Maryland defensive lineman Quinton Jefferson (99) celebrates with teammates after recovering an Indiana fumble in the first half of a game, Saturday, Nov. 21, 2015, in College Park.
Maryland defensive lineman Quinton Jefferson (99) celebrates with teammates after recovering an Indiana fumble in the first half of a game, Saturday, Nov. 21, 2015, in College Park. (Patrick Semansky / Associated Press)

Defensive lineman Quinton Jefferson became the third former Maryland player taken in the NFL draft when the Seattle Seahawks selected him in the fifth round with the No. 147 overall pick Saturday afternoon.

Jefferson was selected after the Pittsburgh Steelers took Sean Davis in the second round and the Jacksonville Jaguars selected Yannick Ngakoue in the third round. It's the first time since 2009 that Maryland has had at least three former players taken in the draft.

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Jefferson enjoyed a breakout 2015 season that featured 6 1/2 sacks and 12 1/2 tackles for loss as a defensive tackle. In December, Jefferson announced he was forgoing his final season of eligibility in order to enter the NFL draft.

Entering the draft, analysts pegged Jefferson as a late-round pick, though NFL.com draft analyst Mike Mayock ranked him as the No. 87 prospect in the field. At 6 feet 4 and 291 pounds, Jefferson has the versatility to play both inside as a defensive tackle or more outside as a 3-4 defensive end. But that also makes him a "tweener" in the eyes of some.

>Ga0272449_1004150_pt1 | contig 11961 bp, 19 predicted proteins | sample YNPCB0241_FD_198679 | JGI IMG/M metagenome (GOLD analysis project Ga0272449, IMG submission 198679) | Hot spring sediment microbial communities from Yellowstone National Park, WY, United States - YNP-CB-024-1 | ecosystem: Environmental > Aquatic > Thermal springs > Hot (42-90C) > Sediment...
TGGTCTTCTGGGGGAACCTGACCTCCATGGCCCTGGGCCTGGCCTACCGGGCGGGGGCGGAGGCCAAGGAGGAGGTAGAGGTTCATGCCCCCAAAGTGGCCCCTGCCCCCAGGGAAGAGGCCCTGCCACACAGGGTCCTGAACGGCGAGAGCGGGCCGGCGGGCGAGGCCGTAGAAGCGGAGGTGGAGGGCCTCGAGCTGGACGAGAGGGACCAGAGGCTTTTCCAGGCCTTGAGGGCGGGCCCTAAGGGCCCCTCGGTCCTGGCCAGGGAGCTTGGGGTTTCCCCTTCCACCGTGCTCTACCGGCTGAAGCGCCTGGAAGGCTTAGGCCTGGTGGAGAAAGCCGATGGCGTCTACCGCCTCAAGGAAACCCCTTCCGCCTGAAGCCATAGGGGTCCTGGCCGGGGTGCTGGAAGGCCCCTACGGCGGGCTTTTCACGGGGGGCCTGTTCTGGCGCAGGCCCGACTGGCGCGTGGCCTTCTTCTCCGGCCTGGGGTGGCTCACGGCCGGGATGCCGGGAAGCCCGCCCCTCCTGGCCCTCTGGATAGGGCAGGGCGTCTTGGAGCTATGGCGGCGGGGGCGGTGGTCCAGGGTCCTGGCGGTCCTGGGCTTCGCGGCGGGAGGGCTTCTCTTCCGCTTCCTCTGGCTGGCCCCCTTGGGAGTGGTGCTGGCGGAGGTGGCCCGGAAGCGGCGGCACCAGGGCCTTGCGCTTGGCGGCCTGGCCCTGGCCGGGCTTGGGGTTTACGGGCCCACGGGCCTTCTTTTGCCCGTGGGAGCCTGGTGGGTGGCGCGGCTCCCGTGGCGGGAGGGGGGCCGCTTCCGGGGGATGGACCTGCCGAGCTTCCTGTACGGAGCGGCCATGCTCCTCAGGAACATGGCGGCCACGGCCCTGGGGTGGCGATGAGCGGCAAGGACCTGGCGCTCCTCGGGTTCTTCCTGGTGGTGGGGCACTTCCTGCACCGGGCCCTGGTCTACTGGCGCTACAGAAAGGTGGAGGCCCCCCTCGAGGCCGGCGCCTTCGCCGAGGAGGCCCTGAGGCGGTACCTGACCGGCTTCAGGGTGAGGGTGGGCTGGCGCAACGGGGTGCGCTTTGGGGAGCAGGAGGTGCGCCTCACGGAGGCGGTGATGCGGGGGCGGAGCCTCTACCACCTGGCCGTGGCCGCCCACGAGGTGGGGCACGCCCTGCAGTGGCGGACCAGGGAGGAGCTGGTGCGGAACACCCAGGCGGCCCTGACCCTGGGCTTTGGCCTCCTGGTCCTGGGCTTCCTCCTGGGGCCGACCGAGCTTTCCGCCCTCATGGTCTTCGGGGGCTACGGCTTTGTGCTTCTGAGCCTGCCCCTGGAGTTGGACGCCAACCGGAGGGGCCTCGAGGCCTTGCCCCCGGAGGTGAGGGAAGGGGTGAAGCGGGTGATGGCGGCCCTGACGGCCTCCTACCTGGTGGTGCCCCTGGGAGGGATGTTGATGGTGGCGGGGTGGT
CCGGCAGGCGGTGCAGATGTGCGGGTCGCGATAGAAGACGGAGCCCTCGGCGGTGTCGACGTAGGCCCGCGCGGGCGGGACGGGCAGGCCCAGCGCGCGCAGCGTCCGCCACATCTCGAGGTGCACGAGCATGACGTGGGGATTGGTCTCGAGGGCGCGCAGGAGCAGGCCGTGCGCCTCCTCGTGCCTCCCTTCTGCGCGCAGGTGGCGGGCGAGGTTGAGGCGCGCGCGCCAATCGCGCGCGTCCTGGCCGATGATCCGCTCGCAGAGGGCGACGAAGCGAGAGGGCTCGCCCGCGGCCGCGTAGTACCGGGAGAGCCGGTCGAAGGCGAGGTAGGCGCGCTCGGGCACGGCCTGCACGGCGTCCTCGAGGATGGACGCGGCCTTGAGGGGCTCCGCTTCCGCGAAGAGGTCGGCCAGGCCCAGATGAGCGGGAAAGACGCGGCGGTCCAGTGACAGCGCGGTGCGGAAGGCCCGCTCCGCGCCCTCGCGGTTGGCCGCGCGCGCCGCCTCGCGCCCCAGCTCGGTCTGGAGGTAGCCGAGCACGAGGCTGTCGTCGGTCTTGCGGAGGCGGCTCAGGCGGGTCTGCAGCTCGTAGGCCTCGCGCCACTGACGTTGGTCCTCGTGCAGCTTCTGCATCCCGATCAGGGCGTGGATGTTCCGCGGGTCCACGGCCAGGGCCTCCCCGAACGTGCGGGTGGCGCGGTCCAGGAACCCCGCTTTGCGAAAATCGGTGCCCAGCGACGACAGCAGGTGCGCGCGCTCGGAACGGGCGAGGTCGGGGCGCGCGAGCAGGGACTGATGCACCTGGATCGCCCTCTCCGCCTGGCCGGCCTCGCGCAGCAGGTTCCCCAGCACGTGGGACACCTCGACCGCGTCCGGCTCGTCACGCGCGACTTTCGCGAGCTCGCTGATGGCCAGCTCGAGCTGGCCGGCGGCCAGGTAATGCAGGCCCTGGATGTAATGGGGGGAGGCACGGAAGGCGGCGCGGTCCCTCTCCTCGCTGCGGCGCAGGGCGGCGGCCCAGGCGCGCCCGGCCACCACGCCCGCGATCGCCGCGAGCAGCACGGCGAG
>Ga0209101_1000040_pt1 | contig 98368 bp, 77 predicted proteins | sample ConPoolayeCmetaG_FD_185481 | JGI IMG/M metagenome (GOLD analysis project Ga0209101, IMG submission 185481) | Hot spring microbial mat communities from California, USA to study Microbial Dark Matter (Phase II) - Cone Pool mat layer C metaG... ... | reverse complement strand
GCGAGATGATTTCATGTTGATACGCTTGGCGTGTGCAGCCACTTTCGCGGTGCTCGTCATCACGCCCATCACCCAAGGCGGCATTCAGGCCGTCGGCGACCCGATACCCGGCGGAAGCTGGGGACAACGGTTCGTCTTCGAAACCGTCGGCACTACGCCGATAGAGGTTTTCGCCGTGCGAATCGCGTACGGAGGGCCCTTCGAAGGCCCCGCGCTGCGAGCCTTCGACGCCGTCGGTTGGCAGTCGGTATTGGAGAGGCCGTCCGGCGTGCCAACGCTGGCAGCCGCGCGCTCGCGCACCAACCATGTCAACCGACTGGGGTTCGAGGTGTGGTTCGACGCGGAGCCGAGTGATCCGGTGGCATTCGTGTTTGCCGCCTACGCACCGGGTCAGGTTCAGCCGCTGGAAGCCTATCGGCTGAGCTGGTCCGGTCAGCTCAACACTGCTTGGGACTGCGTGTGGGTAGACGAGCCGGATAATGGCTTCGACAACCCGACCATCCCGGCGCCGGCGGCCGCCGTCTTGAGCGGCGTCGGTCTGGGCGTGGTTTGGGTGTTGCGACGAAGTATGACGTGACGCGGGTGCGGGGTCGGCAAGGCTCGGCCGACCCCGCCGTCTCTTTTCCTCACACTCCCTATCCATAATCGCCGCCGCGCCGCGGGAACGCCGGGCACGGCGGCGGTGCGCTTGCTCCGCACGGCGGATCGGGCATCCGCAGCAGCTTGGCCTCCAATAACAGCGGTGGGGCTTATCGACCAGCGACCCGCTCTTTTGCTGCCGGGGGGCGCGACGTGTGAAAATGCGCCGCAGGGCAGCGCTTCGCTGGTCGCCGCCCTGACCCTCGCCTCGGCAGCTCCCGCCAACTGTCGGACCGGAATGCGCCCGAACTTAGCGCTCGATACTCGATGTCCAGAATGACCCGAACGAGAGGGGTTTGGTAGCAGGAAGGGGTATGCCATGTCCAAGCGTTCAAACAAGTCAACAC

Jefferson's NFL.com draft profile mentions "thin ankles," and Bleacher Report NFL draft writer Matt Miller said that Jefferson's body type — "skinny legs" that allow for "less push in the lower body" — could make him less appealing to some teams. But for Jefferson, more important than where he was drafted is where and how he plays.

"It's all going to be about scheme fit for him," Miller said in a phone interview last week.

Reese's Senior Bowl executive director and former NFL general manager Phil Savage said Jefferson will have to either "major" in one role and carve out a spot with a team that way or rotate through positions to get enough experience to contribute across the board.

"There could be real value in him because he is versatile enough to do a lot of different things along the defensive line," Savage said in a phone interview last week. "The most important thing for him is for the club that drafts him, they have to have a vision of how they plan to utilize him."

Savage said Jefferson was "motivated" at the Senior Bowl, even though a lower back injury caused him to miss the game. And while a deep defensive line class in this draft pushed him into the lower rounds, there's still the potential for him to be able to contribute early in his career.

"Jefferson moves well for his size," CBS Sports NFL draft analyst Dane Brugler wrote in an email last week. "He needs to tweak his pad level and base mechanics, but he can win with quickness off the snap, launching off the line to penetrate the backfield. He has the workable traits to provide quality depth early in his career while he fights for starting reps."

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